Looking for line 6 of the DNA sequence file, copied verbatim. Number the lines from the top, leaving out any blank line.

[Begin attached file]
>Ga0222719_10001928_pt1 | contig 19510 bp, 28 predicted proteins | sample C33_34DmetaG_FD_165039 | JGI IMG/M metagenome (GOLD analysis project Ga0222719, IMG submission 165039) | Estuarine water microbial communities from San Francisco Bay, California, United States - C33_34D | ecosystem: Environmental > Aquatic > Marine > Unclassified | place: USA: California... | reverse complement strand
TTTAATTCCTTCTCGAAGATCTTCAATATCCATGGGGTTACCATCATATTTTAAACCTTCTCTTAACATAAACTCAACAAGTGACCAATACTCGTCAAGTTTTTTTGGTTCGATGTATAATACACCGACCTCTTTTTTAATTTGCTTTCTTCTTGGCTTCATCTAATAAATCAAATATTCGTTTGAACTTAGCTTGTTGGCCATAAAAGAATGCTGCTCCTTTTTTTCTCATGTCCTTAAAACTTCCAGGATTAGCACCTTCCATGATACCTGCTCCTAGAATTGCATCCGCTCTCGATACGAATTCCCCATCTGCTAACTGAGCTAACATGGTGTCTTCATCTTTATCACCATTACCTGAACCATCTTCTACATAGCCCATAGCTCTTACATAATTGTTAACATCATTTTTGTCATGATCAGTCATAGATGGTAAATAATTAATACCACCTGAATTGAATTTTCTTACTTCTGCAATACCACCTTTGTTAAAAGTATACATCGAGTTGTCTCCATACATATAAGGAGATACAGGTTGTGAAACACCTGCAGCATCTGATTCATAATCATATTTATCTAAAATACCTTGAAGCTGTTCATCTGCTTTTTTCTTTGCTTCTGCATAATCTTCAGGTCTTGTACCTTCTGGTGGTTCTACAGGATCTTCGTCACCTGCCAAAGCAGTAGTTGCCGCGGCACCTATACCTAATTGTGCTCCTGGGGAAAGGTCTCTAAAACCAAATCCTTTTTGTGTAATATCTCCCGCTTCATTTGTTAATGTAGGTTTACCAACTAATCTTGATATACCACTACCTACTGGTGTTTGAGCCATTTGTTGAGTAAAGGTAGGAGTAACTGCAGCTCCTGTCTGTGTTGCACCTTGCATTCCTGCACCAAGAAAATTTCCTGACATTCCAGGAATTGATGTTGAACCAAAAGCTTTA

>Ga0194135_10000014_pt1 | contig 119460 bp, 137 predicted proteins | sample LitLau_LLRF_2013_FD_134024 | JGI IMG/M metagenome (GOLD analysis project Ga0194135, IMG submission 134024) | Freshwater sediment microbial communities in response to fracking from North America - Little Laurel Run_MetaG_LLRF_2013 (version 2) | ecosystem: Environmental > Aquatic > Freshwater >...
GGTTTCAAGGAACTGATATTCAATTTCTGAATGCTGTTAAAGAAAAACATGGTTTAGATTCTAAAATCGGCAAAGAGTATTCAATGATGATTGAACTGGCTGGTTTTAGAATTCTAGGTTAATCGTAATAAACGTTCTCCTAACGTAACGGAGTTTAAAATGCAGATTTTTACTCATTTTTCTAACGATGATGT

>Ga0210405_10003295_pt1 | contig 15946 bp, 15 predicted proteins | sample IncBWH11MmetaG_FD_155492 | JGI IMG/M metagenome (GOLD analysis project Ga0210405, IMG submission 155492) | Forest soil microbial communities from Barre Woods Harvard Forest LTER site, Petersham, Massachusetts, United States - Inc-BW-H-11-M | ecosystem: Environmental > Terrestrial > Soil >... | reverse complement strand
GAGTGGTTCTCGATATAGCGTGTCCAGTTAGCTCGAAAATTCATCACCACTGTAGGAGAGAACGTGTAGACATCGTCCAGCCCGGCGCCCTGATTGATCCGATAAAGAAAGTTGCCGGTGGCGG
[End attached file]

GAGTGGTTCTCGATATAGCGTGTCCAGTTAGCTCGAAAATTCATCACCACTGTAGGAGAGAACGTGTAGACATCGTCCAGCCCGGCGCCCTGATTGATCCGATAAAGAAAGTTGCCGGTGGCGG